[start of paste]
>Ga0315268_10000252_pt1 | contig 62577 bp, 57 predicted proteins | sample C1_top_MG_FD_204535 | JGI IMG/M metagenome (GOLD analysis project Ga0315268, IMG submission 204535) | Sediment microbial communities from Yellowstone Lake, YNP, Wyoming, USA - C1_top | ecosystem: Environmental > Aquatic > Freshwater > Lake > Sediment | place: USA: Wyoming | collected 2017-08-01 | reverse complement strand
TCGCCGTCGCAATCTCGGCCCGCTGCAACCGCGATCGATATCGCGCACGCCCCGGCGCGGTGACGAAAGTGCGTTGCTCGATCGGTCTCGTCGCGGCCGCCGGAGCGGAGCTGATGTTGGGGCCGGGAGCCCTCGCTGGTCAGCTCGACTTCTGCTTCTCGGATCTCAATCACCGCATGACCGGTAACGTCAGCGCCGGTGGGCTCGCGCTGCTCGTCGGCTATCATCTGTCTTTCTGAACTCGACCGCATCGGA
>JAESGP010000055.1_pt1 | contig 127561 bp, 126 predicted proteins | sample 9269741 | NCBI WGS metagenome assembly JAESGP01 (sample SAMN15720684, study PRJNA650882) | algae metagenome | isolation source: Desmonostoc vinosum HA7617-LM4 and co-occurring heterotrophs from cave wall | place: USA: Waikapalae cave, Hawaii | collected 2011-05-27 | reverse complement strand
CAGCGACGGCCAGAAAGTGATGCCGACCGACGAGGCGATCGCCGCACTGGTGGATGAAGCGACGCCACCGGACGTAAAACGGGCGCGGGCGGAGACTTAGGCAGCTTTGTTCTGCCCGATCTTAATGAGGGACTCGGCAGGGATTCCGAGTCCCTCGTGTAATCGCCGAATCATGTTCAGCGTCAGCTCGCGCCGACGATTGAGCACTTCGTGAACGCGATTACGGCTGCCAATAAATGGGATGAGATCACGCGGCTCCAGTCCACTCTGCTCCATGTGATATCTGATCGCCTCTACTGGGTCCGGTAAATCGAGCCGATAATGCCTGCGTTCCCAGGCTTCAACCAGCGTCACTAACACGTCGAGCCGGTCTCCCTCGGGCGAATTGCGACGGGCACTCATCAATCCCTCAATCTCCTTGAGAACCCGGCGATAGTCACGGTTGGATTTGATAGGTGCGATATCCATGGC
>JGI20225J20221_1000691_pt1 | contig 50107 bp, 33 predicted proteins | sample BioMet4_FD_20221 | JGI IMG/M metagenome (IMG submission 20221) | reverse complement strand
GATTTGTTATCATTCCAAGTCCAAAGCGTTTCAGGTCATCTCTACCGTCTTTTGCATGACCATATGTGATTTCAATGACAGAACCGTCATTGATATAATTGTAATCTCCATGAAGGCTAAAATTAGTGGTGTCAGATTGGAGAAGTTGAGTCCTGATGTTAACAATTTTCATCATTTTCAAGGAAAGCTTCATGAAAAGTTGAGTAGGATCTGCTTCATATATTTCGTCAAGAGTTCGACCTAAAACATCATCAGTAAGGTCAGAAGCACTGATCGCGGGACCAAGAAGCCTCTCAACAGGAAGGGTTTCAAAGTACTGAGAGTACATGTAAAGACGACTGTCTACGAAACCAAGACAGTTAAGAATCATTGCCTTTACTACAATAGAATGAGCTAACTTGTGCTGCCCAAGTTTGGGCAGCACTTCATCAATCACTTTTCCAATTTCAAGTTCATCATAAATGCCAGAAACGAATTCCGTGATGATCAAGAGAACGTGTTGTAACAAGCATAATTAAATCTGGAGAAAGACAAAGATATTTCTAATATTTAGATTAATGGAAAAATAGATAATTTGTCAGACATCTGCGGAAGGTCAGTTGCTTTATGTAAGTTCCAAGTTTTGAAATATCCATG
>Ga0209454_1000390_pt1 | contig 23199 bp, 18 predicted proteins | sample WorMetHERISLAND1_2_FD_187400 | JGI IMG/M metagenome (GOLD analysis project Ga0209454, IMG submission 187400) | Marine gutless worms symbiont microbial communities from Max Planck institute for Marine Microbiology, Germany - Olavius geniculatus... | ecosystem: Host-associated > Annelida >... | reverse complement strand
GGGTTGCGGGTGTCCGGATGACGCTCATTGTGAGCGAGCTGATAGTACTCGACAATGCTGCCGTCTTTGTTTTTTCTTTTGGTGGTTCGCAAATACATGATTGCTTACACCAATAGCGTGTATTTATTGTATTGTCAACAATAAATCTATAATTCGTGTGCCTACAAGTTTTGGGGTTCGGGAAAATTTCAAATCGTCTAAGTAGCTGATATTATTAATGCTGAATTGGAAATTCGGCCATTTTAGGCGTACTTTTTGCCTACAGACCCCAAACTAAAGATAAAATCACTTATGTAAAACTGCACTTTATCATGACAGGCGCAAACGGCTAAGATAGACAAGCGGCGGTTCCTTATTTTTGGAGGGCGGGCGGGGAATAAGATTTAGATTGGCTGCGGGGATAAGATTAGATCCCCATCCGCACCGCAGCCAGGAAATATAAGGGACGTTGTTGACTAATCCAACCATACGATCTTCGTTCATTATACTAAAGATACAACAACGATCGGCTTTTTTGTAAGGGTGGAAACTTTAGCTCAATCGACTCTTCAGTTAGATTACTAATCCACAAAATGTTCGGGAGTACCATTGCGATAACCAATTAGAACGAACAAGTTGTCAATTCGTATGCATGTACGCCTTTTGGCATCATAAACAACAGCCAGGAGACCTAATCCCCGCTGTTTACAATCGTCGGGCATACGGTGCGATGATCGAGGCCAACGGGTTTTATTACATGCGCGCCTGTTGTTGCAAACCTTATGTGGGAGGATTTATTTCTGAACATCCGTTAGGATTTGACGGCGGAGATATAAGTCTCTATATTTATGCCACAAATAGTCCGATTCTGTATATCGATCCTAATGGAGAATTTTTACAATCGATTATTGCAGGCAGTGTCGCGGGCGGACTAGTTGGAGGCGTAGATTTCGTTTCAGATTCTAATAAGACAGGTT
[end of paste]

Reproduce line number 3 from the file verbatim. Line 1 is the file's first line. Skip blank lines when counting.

>JAESGP010000055.1_pt1 | contig 127561 bp, 126 predicted proteins | sample 9269741 | NCBI WGS metagenome assembly JAESGP01 (sample SAMN15720684, study PRJNA650882) | algae metagenome | isolation source: Desmonostoc vinosum HA7617-LM4 and co-occurring heterotrophs from cave wall | place: USA: Waikapalae cave, Hawaii | collected 2011-05-27 | reverse complement strand